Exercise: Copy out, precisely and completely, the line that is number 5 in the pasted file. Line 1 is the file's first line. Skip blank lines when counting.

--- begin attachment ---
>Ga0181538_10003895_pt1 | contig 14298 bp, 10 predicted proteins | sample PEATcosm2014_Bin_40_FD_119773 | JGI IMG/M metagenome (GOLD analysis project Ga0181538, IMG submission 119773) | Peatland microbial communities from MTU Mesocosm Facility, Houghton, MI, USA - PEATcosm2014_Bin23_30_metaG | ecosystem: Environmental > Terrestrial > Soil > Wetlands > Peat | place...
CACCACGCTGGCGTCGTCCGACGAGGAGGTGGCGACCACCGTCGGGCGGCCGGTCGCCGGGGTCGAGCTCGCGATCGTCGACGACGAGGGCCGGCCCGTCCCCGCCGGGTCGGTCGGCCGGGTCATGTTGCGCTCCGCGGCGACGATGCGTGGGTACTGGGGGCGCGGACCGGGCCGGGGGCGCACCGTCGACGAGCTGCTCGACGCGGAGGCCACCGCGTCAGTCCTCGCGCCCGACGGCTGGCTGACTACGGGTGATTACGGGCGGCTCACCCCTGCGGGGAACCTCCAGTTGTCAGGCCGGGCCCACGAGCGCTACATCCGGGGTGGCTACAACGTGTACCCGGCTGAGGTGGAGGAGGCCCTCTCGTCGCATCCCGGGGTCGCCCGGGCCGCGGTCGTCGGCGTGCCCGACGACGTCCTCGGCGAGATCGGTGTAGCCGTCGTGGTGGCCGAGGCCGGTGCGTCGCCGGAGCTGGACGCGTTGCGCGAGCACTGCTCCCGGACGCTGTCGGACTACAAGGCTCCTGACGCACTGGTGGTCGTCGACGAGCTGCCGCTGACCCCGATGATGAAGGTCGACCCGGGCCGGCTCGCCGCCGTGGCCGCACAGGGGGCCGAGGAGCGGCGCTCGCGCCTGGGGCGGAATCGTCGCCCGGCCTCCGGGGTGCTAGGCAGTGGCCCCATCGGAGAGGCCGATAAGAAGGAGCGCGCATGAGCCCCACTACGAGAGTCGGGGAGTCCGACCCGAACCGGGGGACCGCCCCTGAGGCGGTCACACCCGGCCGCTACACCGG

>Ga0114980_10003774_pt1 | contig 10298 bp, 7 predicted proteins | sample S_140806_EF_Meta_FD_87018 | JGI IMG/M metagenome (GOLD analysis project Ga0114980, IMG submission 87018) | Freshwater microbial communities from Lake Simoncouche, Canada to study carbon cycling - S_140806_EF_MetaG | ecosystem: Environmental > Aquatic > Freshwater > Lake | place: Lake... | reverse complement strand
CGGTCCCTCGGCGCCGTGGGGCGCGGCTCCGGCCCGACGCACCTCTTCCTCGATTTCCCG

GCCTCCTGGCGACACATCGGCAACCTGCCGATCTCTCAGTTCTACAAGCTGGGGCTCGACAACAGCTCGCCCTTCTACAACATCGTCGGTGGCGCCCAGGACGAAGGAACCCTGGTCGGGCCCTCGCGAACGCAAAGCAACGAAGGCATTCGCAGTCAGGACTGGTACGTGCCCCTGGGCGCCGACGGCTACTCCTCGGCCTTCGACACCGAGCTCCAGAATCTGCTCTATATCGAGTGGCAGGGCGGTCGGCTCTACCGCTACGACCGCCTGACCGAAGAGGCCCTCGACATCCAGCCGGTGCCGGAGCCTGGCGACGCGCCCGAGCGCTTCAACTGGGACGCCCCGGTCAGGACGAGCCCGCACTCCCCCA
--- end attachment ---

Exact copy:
GCCTCCTGGCGACACATCGGCAACCTGCCGATCTCTCAGTTCTACAAGCTGGGGCTCGACAACAGCTCGCCCTTCTACAACATCGTCGGTGGCGCCCAGGACGAAGGAACCCTGGTCGGGCCCTCGCGAACGCAAAGCAACGAAGGCATTCGCAGTCAGGACTGGTACGTGCCCCTGGGCGCCGACGGCTACTCCTCGGCCTTCGACACCGAGCTCCAGAATCTGCTCTATATCGAGTGGCAGGGCGGTCGGCTCTACCGCTACGACCGCCTGACCGAAGAGGCCCTCGACATCCAGCCGGTGCCGGAGCCTGGCGACGCGCCCGAGCGCTTCAACTGGGACGCCCCGGTCAGGACGAGCCCGCACTCCCCCA